From my very first diagnosis in Hong Kong, I knew that my cancer had “spread.” But the doctors never did a PET scan (full body scan that looks for cancer anywhere in your body) to see exactly where it had spread to. Instead, they did CT scans, X-rays and MRI’s on different body parts. I think insurance company restrictions were the reason for this piece-meal approach.
I always wondered if they had checked everything thoroughly enough though.
The doctors in America seemed satisfied that the cancer had only spread a few perilous inches into the danger zone, all in my neck, rather than spread throughout my entire body.
The question mark remained in my mind though. Every cough and every stomach pain made me wonder if I should get checked.
I went to visit the expat oncologist in Shanghai when I got back overseas. He, an Israeli, was shocked to hear I’d never had a PET scan with my type of diagnosis. (He’s worked in America before, but apparently he’s forgotten the joys of working within the parameters of American health insurance.)
So he sent me to the best Chinese-run hospital in the city to get a PET scan. Those machines are expensive, so not every little place can own one. The cost of doing this in Asia is still much, much cheaper than in the U.S. though.
The day of the scan
On the day of the PET scan, I had to get up early. I couldn’t eat or drink anything. I took my e-bike to the subway, rode the subway to the train station, waited a bit, rode the train to Shanghai, waited in line for a taxi, and ended up at the expat doctor’s office. Then the English-speaking Chinese nurse accompanied me to the Chinese hospital across town by taxi.
I get car sick easily, so on an empty stomach, I was feeling pretty queasy by the time we arrived and had a migraine headache (no coffee that morning).
They gave me an injection of radioactive isotopes (radioactive liquid sugar, basically), then made me down 7 cups of water in a short period of time, on a queasy stomach with a splitting headache.
I made it to the ladies’ room to throw up the first 4 cups of water.
I was in the PET scan room when I threw up the next round of water. And when they asked me to roll over on the bed I threw up everything else. At least it was clear water and nothing smelly.
From the pathetic glances I received, I’m pretty sure all the Chinese people waiting to get PET scans thought I was on death’s doorstep and wondered how advanced my cancer was. They would never guess that a cup of coffee and a breakfast burrito might have kept all this from happening.
But once it started, I couldn’t stop. After my PET scan, I vomited at a restaurant and in a taxi on the way to the emergency room. After a few IV’s and a couple hours of napping, I was well enough to return home.
If it wasn’t the worst day of my life, it was certainly in a tie to be the worst day of my life.
They emailed me my results in English. I got them Monday after the PET scan on a Friday.
I expected to read something like, “all clear.” Instead, they found five things wrong with me. A doctor would have to evaluate the results and let me know what’s going on. One item gave me concern that I was going to have to pack up and head back to America.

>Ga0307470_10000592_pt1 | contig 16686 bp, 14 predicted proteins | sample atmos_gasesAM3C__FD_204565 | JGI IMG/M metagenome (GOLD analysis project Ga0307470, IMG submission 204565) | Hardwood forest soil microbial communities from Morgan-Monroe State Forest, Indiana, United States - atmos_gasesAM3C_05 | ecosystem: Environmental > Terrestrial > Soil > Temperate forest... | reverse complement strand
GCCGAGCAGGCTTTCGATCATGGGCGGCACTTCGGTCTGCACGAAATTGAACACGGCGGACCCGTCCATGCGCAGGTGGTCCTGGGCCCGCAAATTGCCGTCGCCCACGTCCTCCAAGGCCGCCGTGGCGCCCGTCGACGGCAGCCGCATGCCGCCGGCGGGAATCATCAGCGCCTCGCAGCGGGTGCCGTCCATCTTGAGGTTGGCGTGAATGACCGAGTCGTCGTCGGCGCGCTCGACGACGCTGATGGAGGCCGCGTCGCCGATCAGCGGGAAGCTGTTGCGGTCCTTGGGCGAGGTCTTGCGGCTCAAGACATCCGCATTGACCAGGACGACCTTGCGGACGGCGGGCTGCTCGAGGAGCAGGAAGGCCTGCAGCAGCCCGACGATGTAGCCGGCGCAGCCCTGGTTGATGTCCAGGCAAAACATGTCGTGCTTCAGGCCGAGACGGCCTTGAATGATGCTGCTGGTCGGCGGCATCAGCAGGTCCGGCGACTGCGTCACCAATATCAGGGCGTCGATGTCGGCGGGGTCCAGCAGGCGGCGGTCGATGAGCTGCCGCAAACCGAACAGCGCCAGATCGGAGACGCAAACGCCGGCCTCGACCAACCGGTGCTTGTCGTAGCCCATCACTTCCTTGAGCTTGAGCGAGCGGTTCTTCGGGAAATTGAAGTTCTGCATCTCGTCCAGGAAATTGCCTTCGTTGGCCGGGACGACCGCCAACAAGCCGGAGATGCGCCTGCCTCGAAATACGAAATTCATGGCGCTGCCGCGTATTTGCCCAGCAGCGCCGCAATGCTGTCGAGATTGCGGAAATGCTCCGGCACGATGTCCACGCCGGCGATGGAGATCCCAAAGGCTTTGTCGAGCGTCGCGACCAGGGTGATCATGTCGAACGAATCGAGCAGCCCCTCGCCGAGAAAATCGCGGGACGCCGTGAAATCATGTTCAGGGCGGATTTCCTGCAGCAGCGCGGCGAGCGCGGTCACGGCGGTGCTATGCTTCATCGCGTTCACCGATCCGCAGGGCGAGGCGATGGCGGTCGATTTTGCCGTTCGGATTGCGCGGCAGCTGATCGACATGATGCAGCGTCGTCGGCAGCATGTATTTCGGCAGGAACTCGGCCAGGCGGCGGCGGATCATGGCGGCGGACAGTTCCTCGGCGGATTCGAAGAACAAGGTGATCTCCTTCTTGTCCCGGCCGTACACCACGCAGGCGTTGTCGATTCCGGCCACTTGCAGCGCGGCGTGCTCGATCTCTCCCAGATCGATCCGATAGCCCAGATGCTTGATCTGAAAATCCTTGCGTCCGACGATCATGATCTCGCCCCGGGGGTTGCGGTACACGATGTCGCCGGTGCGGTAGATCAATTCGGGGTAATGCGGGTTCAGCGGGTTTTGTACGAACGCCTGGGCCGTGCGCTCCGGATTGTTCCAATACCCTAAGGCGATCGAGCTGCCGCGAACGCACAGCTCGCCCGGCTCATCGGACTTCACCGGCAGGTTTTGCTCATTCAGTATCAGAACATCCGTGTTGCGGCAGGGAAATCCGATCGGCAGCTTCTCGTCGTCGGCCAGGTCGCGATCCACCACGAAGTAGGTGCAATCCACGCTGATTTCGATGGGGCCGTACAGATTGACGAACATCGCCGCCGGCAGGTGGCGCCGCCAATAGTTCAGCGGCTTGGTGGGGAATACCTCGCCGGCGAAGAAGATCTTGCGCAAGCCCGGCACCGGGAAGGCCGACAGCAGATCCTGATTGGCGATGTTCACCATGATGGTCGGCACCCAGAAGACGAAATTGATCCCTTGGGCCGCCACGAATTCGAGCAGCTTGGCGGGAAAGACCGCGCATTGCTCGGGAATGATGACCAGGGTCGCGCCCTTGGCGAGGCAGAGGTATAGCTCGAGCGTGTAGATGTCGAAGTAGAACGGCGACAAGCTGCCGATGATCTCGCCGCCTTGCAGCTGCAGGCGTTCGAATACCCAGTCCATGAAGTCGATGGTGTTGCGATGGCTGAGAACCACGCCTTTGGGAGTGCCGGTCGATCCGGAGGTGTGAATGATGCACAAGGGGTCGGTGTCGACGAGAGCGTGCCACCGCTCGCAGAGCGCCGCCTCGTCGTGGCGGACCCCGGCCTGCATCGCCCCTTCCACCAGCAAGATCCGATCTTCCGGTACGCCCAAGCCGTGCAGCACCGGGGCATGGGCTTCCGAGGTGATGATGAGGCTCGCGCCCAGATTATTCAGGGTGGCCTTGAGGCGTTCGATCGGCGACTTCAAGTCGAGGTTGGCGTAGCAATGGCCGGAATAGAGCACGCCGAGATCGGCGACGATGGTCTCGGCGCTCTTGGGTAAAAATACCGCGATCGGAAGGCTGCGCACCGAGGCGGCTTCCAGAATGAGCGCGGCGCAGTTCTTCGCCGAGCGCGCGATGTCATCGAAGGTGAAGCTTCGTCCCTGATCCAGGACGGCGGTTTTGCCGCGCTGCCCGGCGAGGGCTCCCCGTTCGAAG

I sent the results to my doctor at MD Anderson at his personal email account and he wrote back on the 4th of July (his holiday) with his take on the situation. I love those MDA doctors and their helpful, dedicated service. His note put me at ease.
I couldn’t get an appointment with my Israeli doctor until ten days later, which was fine because I was gone on a week-long trip anyway.
Of the five things wrong with me, none of them are cancer, and none are life threatening! Yea! So the best news I got is confirmation that the cancer has not spread throughout my body, not to any part of it. For breast cancer patients, it is most likely to spread to lungs, brain, bones and liver. They said my brain was quite clear … haha!
I will have to follow-up on some of the five things they found wrong with me. For example, the PET scan showed I have chronic lung inflammation, and there is nothing that can be done about it to improve it. A few things may require follow-up ultrasounds. A few things were not easily explained, but neither doctor thought it was cancer spreading.
I’ll have future PET scans that can be compared to the one I just had. This one is the baseline one.
Who did this
I believe that God stopped the cancer from spreading to other places. He heard my cry for help.
So I want to say: Thank you God for all You have done for me, for sparing my life, for giving me hope to replace my despair. No one could do this but You.
May the Lord be praised,
for He has heard the sound of my pleading.
The Lord is my strength and my shield;
my heart trusts in Him, and I am helped.
Therefore my heart rejoices,
and I praise Him with my song.
Psalm 28:6-7 HCSB
Continue to pray for my damaged right arm and neck that restrict my daily activities. Day-to-day I get by okay, but when anything unusual comes up, like a trip, I need extra strength and medicine to feel up to the same level. I have a major trip approximately once a month.